Man of the Land
Rick Fenny has built his life upon taking care of all creatures great and small, And his beloved red dogs have seen it all.
TrueBlue - October/November 2018
Words by: Michelle Hespe
Rick Fenny wears many hats: he’s a vet, a property developer, a reality TV star in the new series Desert Vet, a businessman and an entrepreneur. His name keeps popping up in the media for a couple of reasons, which are poles apart in terms of subject matter. One, he was Red Dog’s vet. Two, Lady Gaga stayed at Maitraya Private Retreat, his stunning flagship property in Western Australia’s Albany. She was so inspired by the natural beauty and peacefulness of the place that she composed two songs on his piano.
Gaga aside, it’s animals that Rick has dedicated his life to. He graduated from Queensland University as a vet in 1972, and being the go-getter that he is, shot straight to work in two outback WA regions that will always hold a place in his heart: the Kimberley and the Pilbara.
“It was opportunity and a sense of freedom that took me out there,” he says, smiling as he takes a moment to reminisce. “Freedom for self-expression and the freedom to work my own hours. Outback Western Australia was and still is a a wild country full of adventure. And despite it being an ancient place, it also holds a sense of the new – it’s just so unspoilt.”
Rick regularly packs a bag of his veterinary equipment and hits the road to help all creatures great and small. He sets up a pop-up vet clinic in some of the most remote places on the planet, and word travels like wildfire when he’s in town, because for many people their animal is the main love of their life, and often a major part of their business.
And so the locals arrive in their droves with their furry (and sometimes feathered) friends, gratefully placing them in Rick’s experienced hands.
Whether you’re watching Rick on TV or meeting him in person, you can sense something in his nature that makes people trust him. He’s a salt-of-the-Earth kinda bloke that country folk gravitate towards, and helping an animal to get well can be the best thing that has happened to someone in months, if not years.
“My job is so rewarding,” Rick says. “People are incredibly appreciative that I travel to these out-of the-way places to help their animals, and in turn, them. I provide a service in remote areas that has never been available before.”
Rick also owns a chain of conventional vet practises with 12 surgeons, called Pets + Vets, and although still very hands-on in business, now his role is to be a “leader, inspirer and innovator.” Teamed up with his on-the-road business in the places he loves, and he has the best of both worlds.
Geographically Rick also has the best of both worlds, as he spends half his days exploring and working in the outback and then heads to WA’s stunning coast, where he has businesses and homes in Shark Bay and Albany. Some of his children are also based in the area, with his son Ed working as a marine biologist and managing director at Ocean Park Shark Bay, and one of his daughters, Louisa, working as a vet.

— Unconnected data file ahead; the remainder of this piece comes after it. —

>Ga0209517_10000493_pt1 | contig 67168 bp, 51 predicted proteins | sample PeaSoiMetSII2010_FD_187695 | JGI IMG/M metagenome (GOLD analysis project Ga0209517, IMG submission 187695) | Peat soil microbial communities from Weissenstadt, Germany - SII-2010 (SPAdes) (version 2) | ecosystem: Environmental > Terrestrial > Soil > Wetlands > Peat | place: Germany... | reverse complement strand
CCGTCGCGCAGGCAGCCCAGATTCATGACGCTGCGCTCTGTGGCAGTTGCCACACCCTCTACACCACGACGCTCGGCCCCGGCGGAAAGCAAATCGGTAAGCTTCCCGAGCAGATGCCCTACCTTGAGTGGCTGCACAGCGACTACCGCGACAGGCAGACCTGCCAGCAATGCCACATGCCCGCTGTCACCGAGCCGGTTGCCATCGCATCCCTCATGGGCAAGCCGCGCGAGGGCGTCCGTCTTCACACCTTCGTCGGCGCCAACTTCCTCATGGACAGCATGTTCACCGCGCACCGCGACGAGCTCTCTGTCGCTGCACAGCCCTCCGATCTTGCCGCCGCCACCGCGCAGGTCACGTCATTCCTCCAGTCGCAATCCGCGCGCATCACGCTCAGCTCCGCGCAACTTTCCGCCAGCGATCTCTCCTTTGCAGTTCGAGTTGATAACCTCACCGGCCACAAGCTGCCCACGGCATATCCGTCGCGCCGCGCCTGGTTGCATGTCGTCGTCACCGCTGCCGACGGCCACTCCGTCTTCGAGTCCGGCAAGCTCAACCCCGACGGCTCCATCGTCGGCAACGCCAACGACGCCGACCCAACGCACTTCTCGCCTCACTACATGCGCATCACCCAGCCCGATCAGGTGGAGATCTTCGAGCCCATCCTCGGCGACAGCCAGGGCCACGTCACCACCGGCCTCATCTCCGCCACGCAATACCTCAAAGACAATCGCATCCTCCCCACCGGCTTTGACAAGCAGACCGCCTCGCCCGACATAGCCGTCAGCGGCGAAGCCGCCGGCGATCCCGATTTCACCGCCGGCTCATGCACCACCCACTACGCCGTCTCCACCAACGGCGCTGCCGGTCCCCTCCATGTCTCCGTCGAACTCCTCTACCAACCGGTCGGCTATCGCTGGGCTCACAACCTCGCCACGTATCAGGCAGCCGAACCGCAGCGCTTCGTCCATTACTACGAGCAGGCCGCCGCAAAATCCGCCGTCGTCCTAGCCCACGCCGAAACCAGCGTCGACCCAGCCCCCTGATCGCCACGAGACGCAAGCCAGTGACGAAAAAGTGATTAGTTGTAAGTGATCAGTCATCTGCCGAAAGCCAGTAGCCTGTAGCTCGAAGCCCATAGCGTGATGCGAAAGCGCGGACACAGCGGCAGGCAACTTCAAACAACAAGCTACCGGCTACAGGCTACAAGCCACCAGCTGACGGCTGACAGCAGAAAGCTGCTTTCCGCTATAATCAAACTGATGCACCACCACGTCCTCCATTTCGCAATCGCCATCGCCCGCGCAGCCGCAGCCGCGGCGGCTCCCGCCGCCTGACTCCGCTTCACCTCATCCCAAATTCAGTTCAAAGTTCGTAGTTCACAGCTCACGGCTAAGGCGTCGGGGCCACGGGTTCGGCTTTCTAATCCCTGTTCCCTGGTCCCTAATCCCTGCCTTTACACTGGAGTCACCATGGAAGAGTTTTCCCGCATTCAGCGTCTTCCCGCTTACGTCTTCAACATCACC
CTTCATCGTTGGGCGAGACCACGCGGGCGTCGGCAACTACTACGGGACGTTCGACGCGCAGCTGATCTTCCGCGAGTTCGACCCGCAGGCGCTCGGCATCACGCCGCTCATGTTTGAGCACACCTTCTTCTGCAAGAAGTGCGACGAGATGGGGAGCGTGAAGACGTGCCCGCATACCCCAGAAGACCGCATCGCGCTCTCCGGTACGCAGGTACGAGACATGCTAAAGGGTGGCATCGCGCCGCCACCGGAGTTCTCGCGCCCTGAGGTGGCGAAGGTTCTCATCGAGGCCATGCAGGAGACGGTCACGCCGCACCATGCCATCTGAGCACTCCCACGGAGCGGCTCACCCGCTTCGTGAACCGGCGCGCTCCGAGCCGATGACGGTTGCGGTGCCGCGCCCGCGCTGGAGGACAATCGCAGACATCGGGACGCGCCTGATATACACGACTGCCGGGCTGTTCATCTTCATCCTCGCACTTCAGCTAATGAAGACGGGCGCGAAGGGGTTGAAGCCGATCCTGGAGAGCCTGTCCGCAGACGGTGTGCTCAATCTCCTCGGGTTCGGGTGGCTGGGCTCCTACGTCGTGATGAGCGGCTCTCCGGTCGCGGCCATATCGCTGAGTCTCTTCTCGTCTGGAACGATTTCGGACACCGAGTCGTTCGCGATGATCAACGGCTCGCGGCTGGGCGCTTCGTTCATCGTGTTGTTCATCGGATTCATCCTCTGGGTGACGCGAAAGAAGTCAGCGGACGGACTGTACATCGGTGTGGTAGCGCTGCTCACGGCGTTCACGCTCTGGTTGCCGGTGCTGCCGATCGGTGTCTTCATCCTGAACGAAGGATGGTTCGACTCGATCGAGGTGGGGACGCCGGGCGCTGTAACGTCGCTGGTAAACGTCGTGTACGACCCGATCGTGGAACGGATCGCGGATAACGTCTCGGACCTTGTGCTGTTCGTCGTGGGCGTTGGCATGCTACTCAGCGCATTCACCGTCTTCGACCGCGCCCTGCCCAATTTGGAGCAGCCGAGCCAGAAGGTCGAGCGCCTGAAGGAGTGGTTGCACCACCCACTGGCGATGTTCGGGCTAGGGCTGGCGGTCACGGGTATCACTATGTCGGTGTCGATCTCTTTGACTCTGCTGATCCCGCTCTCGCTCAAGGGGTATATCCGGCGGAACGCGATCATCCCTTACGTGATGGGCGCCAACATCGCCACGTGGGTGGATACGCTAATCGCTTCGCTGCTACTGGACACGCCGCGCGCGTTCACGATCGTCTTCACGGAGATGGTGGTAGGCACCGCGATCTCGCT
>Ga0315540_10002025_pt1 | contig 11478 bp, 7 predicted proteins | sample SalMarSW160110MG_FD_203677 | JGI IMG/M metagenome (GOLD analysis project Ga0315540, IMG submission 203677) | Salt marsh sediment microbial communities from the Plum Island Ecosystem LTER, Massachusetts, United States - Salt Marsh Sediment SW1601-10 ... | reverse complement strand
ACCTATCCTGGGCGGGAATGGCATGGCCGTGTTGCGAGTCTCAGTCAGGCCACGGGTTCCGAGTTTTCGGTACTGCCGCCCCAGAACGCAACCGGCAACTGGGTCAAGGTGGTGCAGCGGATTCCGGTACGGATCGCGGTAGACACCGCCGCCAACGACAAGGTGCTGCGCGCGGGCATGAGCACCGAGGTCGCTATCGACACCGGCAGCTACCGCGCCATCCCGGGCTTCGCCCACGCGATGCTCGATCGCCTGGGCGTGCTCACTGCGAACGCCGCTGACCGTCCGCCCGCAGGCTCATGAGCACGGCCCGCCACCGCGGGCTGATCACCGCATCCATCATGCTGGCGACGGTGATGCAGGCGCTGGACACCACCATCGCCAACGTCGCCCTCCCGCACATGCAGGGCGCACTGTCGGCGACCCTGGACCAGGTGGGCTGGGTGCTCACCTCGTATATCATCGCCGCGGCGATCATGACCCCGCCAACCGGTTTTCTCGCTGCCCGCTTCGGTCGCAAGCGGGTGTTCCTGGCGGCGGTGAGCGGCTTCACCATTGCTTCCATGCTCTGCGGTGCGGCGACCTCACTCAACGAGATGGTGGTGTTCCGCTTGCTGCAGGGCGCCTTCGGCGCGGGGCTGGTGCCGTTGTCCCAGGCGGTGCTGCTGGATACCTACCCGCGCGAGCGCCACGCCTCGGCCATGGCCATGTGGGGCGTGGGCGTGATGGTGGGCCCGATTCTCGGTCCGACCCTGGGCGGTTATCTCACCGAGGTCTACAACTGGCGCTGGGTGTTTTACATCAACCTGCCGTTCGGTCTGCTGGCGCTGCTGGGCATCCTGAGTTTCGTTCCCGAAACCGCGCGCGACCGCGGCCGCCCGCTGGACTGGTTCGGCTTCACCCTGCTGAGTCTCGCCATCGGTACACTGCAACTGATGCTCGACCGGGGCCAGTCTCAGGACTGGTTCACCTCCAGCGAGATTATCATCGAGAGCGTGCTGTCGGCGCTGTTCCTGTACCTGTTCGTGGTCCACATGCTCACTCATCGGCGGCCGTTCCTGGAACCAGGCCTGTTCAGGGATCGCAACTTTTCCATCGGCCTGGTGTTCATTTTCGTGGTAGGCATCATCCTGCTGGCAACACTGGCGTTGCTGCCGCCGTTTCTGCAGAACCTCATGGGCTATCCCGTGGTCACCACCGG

If Rick truly wants to escape to paradise, there’s his beloved Maitraya, just outside Albany, which is elegantly sprawled above a headland jutting into the Great Southern Ocean. “Maitraya means place of love and kindness, and this place is like nothing else in Australia,” Rick says. “You can sense something really special here. Something you can’t touch.”
He’s right: the spectacular eight-suite, 11-bathroomed homestead complete with a 20-seat movie theatre, heli-pad and private airstrip is jaw-droppingly beautiful, but it’s the 650 acres of land that it sits upon that is magical.
Rick has a deep-rooted passion for Albany and surrounds. It was here that he had an idyllic childhood, learning to fish with his grandfather, swimming in the wild ocean and roaming the land “Huckleberry Finn” style.
Rick has had four red dogs at four different periods in his life, and the first, Pip, enjoyed his adventures by the sea in Albany. “Pip was with me while I was doing everything boys were able to do living in the country in the 1950s and ‘60s,” says Rick. “We really had so much fun.”
The second major period of Rick’s life was spent with Kelly the Kelpie. “She came along at a time of abrupt change,” Rick explains. “I was a fish out of water studying in Brisbane — a kid more comfortable in the outback than at uni, learning and becoming a man.”
The third period for Rick was post- university in 1972, when he moved to the Kimberley. “It’s not an easy life, living in that part of the world,” he says. “It’s harsh, and anything can happen. Sadly, my third red dog was kicked by a bulluck and died up there.”
Marny was Rick’s fourth red dog. “With her, I became a man and learnt to be a great vet. As anyone does, I made a few mistakes along the way, but I bought property in emerging towns and set up my vet practice.” Around then Rick met his ex-wife, who he spent two decades with. She had two children already, and they went on to have five. “People often ask me what I’ve done with my life, and I say — I raised seven children!” he says with a big laugh.
In 1975 Rick met the dog of Red Dog film fame. “Red Dog” was one of those adored animals that Rick travelled far to treat, and he has many fond memories of the famous canine and his well-documented journeys across the outback. But as you’d know if you’ve watched the tear-jerking Aussie film — in 1979 Red Dog passed away.
“I’m writing a book about the red dogs in my life,” Rick says. “Because they’ve been with me through thick and thin. They’ve seen it all.”
Watch this space, as there’s a little rumour that there might be another red dog joining Rick on the next part of his remarkable life journey.
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